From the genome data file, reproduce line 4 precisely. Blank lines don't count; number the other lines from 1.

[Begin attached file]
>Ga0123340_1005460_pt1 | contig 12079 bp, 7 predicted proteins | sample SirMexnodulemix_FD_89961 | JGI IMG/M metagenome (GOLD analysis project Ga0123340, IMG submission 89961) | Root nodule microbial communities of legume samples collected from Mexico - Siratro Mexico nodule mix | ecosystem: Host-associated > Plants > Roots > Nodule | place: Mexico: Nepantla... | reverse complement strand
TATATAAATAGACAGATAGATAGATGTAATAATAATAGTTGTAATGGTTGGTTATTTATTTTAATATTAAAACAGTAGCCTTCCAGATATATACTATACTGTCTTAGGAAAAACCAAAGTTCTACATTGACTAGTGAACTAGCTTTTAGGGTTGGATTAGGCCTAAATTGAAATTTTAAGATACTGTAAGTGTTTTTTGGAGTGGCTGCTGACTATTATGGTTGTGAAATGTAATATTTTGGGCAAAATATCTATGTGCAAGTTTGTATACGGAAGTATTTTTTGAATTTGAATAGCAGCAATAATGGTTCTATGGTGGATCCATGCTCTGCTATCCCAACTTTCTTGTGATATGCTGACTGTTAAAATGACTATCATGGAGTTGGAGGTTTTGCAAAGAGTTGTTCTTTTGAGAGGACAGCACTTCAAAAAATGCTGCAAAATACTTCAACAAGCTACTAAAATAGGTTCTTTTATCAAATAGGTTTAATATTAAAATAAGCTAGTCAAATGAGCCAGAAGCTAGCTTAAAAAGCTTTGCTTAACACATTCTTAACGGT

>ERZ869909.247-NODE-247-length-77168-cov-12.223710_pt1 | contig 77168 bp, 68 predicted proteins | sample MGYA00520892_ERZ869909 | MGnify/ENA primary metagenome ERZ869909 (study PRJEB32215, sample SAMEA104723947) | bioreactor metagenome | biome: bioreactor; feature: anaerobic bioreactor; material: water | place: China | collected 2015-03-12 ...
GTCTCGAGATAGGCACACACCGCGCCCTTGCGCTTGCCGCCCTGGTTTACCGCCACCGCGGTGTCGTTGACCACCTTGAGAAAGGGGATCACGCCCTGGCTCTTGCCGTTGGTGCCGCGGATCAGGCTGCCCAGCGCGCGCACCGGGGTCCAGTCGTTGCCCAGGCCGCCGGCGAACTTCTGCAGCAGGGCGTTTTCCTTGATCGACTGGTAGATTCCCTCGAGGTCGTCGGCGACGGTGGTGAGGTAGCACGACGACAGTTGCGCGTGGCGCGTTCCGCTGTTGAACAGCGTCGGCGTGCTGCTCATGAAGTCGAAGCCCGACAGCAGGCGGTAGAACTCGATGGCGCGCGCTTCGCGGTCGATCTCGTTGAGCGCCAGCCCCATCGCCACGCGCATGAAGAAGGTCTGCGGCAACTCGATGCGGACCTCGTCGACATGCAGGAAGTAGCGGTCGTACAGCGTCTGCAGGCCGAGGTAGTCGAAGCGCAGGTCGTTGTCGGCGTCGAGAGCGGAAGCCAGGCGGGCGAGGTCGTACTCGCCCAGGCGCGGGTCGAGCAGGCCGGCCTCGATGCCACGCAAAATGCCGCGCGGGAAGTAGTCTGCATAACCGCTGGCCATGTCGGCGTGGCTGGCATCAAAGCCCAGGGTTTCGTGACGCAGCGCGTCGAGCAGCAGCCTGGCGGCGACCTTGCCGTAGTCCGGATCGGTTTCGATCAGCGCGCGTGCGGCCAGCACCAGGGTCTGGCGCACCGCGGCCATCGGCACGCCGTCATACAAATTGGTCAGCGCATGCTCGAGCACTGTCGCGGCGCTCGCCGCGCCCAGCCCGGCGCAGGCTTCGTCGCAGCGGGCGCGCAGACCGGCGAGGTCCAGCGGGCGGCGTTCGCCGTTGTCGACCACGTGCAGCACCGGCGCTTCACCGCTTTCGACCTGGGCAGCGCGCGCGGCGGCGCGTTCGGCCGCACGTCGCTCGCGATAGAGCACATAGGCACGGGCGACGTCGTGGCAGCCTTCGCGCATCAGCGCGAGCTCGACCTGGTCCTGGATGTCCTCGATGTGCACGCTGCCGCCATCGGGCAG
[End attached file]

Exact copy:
GTCTCGAGATAGGCACACACCGCGCCCTTGCGCTTGCCGCCCTGGTTTACCGCCACCGCGGTGTCGTTGACCACCTTGAGAAAGGGGATCACGCCCTGGCTCTTGCCGTTGGTGCCGCGGATCAGGCTGCCCAGCGCGCGCACCGGGGTCCAGTCGTTGCCCAGGCCGCCGGCGAACTTCTGCAGCAGGGCGTTTTCCTTGATCGACTGGTAGATTCCCTCGAGGTCGTCGGCGACGGTGGTGAGGTAGCACGACGACAGTTGCGCGTGGCGCGTTCCGCTGTTGAACAGCGTCGGCGTGCTGCTCATGAAGTCGAAGCCCGACAGCAGGCGGTAGAACTCGATGGCGCGCGCTTCGCGGTCGATCTCGTTGAGCGCCAGCCCCATCGCCACGCGCATGAAGAAGGTCTGCGGCAACTCGATGCGGACCTCGTCGACATGCAGGAAGTAGCGGTCGTACAGCGTCTGCAGGCCGAGGTAGTCGAAGCGCAGGTCGTTGTCGGCGTCGAGAGCGGAAGCCAGGCGGGCGAGGTCGTACTCGCCCAGGCGCGGGTCGAGCAGGCCGGCCTCGATGCCACGCAAAATGCCGCGCGGGAAGTAGTCTGCATAACCGCTGGCCATGTCGGCGTGGCTGGCATCAAAGCCCAGGGTTTCGTGACGCAGCGCGTCGAGCAGCAGCCTGGCGGCGACCTTGCCGTAGTCCGGATCGGTTTCGATCAGCGCGCGTGCGGCCAGCACCAGGGTCTGGCGCACCGCGGCCATCGGCACGCCGTCATACAAATTGGTCAGCGCATGCTCGAGCACTGTCGCGGCGCTCGCCGCGCCCAGCCCGGCGCAGGCTTCGTCGCAGCGGGCGCGCAGACCGGCGAGGTCCAGCGGGCGGCGTTCGCCGTTGTCGACCACGTGCAGCACCGGCGCTTCACCGCTTTCGACCTGGGCAGCGCGCGCGGCGGCGCGTTCGGCCGCACGTCGCTCGCGATAGAGCACATAGGCACGGGCGACGTCGTGGCAGCCTTCGCGCATCAGCGCGAGCTCGACCTGGTCCTGGATGTCCTCGATGTGCACGCTGCCGCCATCGGGCAG